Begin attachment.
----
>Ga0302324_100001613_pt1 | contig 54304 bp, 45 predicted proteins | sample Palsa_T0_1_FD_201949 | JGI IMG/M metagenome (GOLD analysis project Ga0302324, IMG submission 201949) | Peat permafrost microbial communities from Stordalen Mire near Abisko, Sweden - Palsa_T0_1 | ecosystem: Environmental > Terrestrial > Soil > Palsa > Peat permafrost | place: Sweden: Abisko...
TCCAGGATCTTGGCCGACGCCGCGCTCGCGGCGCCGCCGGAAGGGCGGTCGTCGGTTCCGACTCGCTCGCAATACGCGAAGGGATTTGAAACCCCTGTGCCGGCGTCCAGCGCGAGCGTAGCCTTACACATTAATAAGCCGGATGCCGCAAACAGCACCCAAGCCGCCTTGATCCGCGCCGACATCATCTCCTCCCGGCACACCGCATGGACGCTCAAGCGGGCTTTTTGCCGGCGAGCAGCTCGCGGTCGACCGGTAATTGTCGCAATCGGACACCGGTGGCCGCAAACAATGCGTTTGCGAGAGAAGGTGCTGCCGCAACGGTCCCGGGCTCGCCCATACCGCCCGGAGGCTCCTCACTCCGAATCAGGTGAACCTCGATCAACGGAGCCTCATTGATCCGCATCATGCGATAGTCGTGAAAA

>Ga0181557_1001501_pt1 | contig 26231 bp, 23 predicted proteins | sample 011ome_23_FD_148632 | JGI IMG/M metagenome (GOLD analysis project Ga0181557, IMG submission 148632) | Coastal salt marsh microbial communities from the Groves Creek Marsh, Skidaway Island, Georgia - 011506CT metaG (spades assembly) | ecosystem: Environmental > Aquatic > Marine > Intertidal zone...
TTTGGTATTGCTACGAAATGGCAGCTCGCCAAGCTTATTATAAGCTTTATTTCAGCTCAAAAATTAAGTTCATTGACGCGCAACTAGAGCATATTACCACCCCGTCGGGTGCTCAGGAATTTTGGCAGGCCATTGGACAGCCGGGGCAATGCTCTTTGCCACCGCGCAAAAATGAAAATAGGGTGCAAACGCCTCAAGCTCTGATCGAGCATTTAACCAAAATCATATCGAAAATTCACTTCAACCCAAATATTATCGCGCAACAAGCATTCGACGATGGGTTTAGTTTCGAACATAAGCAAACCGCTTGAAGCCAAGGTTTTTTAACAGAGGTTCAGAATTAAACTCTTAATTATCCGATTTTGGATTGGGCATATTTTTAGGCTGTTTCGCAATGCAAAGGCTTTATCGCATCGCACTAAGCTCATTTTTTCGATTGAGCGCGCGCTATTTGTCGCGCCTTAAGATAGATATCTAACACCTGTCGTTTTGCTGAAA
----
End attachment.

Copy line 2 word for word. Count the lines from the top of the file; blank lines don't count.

TCCAGGATCTTGGCCGACGCCGCGCTCGCGGCGCCGCCGGAAGGGCGGTCGTCGGTTCCGACTCGCTCGCAATACGCGAAGGGATTTGAAACCCCTGTGCCGGCGTCCAGCGCGAGCGTAGCCTTACACATTAATAAGCCGGATGCCGCAAACAGCACCCAAGCCGCCTTGATCCGCGCCGACATCATCTCCTCCCGGCACACCGCATGGACGCTCAAGCGGGCTTTTTGCCGGCGAGCAGCTCGCGGTCGACCGGTAATTGTCGCAATCGGACACCGGTGGCCGCAAACAATGCGTTTGCGAGAGAAGGTGCTGCCGCAACGGTCCCGGGCTCGCCCATACCGCCCGGAGGCTCCTCACTCCGAATCAGGTGAACCTCGATCAACGGAGCCTCATTGATCCGCATCATGCGATAGTCGTGAAAA